A good millennial is hard to fool. Surveys, Natasha Stagg’s debut novel, followed a young influencer named Colleen who, in her online tryst with fame, embodied the cynicism and know-how of the digital era. For Colleen, the internet was a set of levers to manipulate, its moral compromises as quantifiable and necessary as collateral on a loan. Surveys was literature for a generation of live-tweeters, with a protagonist who narrated her own arc like a slow-motion car crash.
Stagg’s follow-up to that novel, Sleeveless: Fashion, Image, Media, New York 2011-2019, collects a wide range of her writing, from short stories to essays on Balenciaga and celebrity culture. Most of these pieces are set in New York, where the proliferation of capital and excess has long overtaken the city’s capacity to shock and delight. Now, the perks have “started to feel more like obligations.” Creative people network in “sorority-like conditions,” reading the same books and doing the same drugs. The city is so far beyond its heyday that the millennials moving in have no illusions about the ranks they’re joining: “It’s all interns.” Everything is past its prime, including the act of declaring something past its prime.
This malaise is Sleeveless’s specialty. Whether it’s a Chanel-suited fundraiser or the after-party for an “underwear exhibition,” Stagg relates her observations and arguments in the same flat affect, making it difficult to distinguish the fictional segments of Sleeveless from the non-fictional. The blurring feels appropriate at a time when confessional Instagram captions often double as ad copy. If this is the Age of Content, Stagg is interested in finding its literary boundaries.
How is writing today defined by our historical and technological moment? Critics have heralded the arrival of “internet novels” such as Joshua Cohen’s Book of Numbers, or work by gchat aficionado Tao Lin, whose characters tap out their relationships in text and instant messenger. Sleeveless doesn’t attempt this kind of verisimilitude, rarely foregrounding electronic devices or the sparse phraseology of online dialogue. Instead, Stagg approximates the internet by folding its arbitrariness and disorder into the structure of her book. Sleeveless starts with a diaristic account of New York, followed by a vignette in the third person, then a chunk of essays. Though it spans almost a decade, the years are shuffled so that the main narrative begins in 2017 and closes on the summer of 2018. Stagg withholds from her reader a sense of arriving someplace, or indeed, having journeyed at all.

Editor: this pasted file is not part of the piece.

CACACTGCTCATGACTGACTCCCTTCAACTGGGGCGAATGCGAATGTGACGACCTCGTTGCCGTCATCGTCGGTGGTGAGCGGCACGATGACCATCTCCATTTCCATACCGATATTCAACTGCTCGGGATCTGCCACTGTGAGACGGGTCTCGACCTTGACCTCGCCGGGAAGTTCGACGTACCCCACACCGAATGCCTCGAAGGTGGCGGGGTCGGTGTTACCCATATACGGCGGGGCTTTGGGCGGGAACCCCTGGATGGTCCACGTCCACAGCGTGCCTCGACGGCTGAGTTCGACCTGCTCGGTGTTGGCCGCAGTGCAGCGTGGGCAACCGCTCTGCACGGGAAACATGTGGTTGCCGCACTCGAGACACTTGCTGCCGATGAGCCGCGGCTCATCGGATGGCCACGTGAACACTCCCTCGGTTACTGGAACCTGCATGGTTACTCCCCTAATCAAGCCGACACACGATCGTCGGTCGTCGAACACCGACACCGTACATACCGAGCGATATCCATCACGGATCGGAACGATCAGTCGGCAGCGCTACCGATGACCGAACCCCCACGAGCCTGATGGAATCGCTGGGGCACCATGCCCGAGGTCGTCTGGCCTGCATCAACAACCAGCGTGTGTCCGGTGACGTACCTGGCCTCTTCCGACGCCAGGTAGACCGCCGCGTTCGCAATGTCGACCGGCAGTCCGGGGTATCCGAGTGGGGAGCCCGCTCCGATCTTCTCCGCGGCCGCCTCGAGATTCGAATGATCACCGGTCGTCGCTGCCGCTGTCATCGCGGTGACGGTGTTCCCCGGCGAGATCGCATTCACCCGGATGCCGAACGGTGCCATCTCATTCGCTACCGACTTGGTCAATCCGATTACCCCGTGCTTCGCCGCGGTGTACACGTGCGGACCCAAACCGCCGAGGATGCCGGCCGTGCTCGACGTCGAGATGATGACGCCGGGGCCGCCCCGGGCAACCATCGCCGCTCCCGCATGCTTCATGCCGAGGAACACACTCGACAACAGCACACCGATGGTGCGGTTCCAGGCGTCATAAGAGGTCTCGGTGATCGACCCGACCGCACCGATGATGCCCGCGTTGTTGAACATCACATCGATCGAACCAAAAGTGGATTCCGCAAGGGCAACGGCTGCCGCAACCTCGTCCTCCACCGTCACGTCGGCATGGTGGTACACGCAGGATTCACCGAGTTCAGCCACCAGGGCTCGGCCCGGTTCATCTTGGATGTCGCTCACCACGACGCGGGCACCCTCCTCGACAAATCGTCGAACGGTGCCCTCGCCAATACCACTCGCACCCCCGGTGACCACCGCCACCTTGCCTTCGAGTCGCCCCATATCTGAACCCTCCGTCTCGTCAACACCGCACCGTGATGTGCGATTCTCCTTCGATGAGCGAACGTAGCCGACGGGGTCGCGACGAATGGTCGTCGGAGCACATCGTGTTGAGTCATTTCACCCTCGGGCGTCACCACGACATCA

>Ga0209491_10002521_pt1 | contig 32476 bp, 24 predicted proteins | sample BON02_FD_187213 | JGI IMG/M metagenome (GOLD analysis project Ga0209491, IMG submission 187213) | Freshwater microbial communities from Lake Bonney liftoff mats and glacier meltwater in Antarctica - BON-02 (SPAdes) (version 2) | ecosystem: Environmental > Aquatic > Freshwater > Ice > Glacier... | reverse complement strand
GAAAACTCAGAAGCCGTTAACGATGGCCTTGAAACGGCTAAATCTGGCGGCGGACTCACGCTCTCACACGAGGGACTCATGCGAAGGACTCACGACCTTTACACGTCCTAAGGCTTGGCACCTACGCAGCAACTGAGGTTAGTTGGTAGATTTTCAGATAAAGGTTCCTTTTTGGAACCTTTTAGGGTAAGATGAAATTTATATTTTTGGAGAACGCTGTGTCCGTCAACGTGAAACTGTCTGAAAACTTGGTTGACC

This looping treatment of events (“We talk in circles, we don’t get anywhere”) reproduces the internet’s ability to distend time, zipping through decades in a single click. The same themes are discussed, again and again, through shifting formats and avatars. A short story about a reality TV contestant may foreshadow a theoretical essay on Kim Kardashian. Stagg picks apart modern dating by examining her own experiences and giving us picturesque vignettes about young people living with bedbugs. Meanwhile, the many narrators in these pieces make it hard to tell who exactly is speaking. Certain details align fleetingly with the author’s biography, while other sections are related through third-person characters with distinctly different lives.